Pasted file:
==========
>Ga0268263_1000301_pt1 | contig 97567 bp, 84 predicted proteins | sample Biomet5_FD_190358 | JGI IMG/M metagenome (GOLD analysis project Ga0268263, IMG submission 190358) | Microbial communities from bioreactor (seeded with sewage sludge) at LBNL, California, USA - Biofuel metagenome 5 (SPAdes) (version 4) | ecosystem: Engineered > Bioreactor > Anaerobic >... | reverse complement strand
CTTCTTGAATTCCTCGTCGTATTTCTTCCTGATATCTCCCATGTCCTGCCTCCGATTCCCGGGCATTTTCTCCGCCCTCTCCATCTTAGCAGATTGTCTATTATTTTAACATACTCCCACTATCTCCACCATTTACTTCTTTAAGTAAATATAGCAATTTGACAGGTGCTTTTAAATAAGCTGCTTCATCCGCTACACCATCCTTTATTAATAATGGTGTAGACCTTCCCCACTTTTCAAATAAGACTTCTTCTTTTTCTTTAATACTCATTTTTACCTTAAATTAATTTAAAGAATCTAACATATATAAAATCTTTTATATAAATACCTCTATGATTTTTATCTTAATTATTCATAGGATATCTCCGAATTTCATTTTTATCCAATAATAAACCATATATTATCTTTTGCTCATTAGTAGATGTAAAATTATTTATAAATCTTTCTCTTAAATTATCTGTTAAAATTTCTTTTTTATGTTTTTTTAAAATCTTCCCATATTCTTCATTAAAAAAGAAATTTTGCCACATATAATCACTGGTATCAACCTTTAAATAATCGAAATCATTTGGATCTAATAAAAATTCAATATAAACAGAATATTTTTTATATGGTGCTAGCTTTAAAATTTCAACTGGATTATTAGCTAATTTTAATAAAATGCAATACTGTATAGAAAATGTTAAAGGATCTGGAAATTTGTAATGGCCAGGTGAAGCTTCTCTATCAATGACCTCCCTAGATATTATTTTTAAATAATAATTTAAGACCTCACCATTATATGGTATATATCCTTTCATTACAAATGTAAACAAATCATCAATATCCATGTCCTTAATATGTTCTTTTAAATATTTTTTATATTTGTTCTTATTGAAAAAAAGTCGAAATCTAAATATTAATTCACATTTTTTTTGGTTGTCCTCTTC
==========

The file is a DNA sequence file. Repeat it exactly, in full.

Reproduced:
>Ga0268263_1000301_pt1 | contig 97567 bp, 84 predicted proteins | sample Biomet5_FD_190358 | JGI IMG/M metagenome (GOLD analysis project Ga0268263, IMG submission 190358) | Microbial communities from bioreactor (seeded with sewage sludge) at LBNL, California, USA - Biofuel metagenome 5 (SPAdes) (version 4) | ecosystem: Engineered > Bioreactor > Anaerobic >... | reverse complement strand
CTTCTTGAATTCCTCGTCGTATTTCTTCCTGATATCTCCCATGTCCTGCCTCCGATTCCCGGGCATTTTCTCCGCCCTCTCCATCTTAGCAGATTGTCTATTATTTTAACATACTCCCACTATCTCCACCATTTACTTCTTTAAGTAAATATAGCAATTTGACAGGTGCTTTTAAATAAGCTGCTTCATCCGCTACACCATCCTTTATTAATAATGGTGTAGACCTTCCCCACTTTTCAAATAAGACTTCTTCTTTTTCTTTAATACTCATTTTTACCTTAAATTAATTTAAAGAATCTAACATATATAAAATCTTTTATATAAATACCTCTATGATTTTTATCTTAATTATTCATAGGATATCTCCGAATTTCATTTTTATCCAATAATAAACCATATATTATCTTTTGCTCATTAGTAGATGTAAAATTATTTATAAATCTTTCTCTTAAATTATCTGTTAAAATTTCTTTTTTATGTTTTTTTAAAATCTTCCCATATTCTTCATTAAAAAAGAAATTTTGCCACATATAATCACTGGTATCAACCTTTAAATAATCGAAATCATTTGGATCTAATAAAAATTCAATATAAACAGAATATTTTTTATATGGTGCTAGCTTTAAAATTTCAACTGGATTATTAGCTAATTTTAATAAAATGCAATACTGTATAGAAAATGTTAAAGGATCTGGAAATTTGTAATGGCCAGGTGAAGCTTCTCTATCAATGACCTCCCTAGATATTATTTTTAAATAATAATTTAAGACCTCACCATTATATGGTATATATCCTTTCATTACAAATGTAAACAAATCATCAATATCCATGTCCTTAATATGTTCTTTTAAATATTTTTTATATTTGTTCTTATTGAAAAAAAGTCGAAATCTAAATATTAATTCACATTTTTTTTGGTTGTCCTCTTC